Home Fox Valley Dr. Laurie Carter inaugurated as first Black president of Lawrence University

Dr. Laurie Carter inaugurated as first Black president of Lawrence University


President Laurie A. Carter was officially welcomed to Lawrence University Friday with a light-filled inauguration ceremony in Memorial Chapel, marking a major moment in the 175-year history of the liberal arts college, according to a press release from the school.

“For the last 175 years, Lawrence University has sat on the banks of the Fox River, calling students to its light—a beacon on the river,” Carter said in a speech.

Carter, who began her tenure as Lawrence president in July, took note of the history being made as she was inaugurated on a weekend that also included a celebration of the 175th anniversary of Lawrence’s founding. She is the 17th president to hold office since 1847, and the first person of color to hold the position.

She was joined at the ceremony by her family, including husband Gary Robinson and son Carter Robinson. She spoke of lessons imparted by her parents and grandparents as she built a life full of firsts. She was a first-generation college student and would become the first African American to serve as director of residence life at Fairleigh Dickinson University, the first African American vice president at The Juilliard School, and the first woman and first African American to serve as president of Shippensburg University. 

“Without realizing it, I embraced the first in first-generation and made it into a career of firsts,” Carter said. “These opportunities have given me the chance to work with young people from across the globe and to mentor and support them as they grow and develop into people who are changing the world.”

Lawrence University President Laurie A. Carter delivers her inauguration address May 13 in Memorial Chapel. She is the 17th president in Lawrence’s 175-year history. (Photo courtesy of Lawrence University)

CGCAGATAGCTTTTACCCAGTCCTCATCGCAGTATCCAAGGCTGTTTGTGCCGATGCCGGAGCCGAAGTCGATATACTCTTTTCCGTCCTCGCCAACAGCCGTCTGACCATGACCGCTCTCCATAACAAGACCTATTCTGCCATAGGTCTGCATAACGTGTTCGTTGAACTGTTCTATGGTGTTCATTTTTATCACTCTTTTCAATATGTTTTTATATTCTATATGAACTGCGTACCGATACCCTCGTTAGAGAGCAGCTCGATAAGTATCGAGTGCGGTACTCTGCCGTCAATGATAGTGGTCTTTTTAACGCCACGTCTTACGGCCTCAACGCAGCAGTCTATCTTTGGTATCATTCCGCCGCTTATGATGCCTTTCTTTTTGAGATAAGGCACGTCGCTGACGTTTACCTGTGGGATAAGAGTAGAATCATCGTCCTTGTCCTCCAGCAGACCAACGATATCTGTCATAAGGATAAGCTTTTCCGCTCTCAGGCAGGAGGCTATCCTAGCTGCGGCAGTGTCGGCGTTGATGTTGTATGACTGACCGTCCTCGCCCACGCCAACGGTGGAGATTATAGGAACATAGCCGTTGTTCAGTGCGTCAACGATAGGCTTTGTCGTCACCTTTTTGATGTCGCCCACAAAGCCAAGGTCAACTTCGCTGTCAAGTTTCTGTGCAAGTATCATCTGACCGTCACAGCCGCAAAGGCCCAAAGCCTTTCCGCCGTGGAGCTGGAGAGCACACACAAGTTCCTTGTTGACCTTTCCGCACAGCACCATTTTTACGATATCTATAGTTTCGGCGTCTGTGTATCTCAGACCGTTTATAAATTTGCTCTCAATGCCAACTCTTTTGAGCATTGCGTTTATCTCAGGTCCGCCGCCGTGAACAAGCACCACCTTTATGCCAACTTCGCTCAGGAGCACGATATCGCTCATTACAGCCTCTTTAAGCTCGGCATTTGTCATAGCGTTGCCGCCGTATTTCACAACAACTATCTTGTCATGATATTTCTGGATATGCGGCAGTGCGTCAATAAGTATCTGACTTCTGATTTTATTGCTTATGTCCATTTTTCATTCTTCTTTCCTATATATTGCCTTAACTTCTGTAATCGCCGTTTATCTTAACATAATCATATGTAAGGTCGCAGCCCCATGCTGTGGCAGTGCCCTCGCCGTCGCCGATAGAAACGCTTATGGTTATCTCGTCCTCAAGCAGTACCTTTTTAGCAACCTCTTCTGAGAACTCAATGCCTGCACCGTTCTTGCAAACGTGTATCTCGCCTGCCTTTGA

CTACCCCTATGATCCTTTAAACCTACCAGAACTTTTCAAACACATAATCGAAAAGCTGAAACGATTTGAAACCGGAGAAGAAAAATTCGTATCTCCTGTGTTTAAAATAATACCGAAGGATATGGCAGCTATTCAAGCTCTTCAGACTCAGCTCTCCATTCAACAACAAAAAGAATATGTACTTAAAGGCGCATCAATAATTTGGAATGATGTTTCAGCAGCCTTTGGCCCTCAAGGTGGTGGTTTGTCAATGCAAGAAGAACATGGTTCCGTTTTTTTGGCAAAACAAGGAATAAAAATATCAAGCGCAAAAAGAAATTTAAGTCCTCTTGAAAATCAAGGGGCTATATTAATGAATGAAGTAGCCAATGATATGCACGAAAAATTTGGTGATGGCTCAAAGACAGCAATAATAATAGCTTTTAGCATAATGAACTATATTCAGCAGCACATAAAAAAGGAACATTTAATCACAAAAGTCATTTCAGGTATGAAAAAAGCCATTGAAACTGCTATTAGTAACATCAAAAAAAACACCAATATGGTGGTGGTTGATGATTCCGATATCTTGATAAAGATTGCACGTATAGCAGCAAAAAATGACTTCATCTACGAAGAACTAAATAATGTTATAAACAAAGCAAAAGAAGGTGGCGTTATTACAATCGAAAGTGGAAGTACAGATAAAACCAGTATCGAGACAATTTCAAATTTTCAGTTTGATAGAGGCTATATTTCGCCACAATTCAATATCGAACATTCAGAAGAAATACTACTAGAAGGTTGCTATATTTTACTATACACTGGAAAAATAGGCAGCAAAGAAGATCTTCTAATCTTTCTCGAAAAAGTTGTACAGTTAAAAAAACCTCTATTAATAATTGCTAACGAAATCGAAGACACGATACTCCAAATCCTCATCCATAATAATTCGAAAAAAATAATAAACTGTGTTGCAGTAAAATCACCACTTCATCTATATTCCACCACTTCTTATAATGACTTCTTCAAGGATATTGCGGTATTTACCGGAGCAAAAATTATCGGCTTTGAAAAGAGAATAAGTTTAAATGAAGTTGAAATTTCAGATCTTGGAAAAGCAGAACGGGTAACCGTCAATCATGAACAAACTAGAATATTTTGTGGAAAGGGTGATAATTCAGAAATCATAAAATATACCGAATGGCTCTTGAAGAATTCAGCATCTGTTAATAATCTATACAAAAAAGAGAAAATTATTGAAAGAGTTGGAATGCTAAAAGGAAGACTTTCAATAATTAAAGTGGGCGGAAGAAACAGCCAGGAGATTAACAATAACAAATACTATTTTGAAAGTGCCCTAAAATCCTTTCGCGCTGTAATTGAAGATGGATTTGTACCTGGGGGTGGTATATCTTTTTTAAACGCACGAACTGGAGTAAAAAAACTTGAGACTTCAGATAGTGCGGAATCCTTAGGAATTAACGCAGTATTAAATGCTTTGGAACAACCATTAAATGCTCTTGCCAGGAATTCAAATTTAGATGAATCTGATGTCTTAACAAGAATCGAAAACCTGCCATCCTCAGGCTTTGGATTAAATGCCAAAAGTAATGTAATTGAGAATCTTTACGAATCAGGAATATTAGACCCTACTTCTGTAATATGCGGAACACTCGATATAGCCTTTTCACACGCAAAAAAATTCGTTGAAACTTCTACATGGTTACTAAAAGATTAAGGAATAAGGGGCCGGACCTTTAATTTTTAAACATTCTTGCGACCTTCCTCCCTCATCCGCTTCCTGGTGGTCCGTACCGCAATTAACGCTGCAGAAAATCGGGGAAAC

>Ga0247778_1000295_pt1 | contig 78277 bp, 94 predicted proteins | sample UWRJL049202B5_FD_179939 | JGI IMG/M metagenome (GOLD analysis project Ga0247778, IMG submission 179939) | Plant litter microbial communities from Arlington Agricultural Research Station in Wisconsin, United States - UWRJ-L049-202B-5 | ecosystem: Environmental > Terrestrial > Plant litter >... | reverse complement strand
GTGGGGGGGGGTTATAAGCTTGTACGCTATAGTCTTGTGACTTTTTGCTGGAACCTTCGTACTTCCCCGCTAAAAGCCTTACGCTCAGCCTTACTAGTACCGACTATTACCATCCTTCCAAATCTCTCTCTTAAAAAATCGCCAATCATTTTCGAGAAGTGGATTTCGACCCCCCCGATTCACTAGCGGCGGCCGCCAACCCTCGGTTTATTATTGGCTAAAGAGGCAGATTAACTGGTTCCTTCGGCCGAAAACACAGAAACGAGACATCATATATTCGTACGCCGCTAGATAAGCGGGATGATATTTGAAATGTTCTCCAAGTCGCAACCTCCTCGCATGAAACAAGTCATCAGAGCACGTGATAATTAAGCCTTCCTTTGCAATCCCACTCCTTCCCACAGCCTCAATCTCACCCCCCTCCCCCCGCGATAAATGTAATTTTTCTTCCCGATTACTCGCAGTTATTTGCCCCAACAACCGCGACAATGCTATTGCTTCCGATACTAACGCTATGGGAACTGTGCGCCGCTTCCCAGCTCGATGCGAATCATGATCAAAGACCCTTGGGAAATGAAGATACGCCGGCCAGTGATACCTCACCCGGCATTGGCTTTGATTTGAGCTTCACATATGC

Friday’s inauguration was followed by a community celebration on Saturday that marked the 175-year anniversary of Lawrence’s founding in 1847. As part of that event, the Lawrence University Black Alumni Network (LUBAN) presented Carter with a gift of $175,000 for the university.

“Thank you for being here at this unbelievable time, this historic time, this celebratory time,” Cory Nettles, a 1992 alumand chair of the Board of Trustees, told those gathered in Warch Campus Center. 

He said the financial gift from LUBAN is an opportunity to embrace the moment and help move a great institution to even greater heights.

“We belong here, too, and it’s our opportunity to impact this place and make it greater than it already is,” Nettles said. “To our current students in particular, you are the reason we are here, you are the reason we do this work.”

Carter told those gathered how grateful she is for their support and their ongoing commitment to Lawrence. That support is an important message to current students of color and those who will come in the future.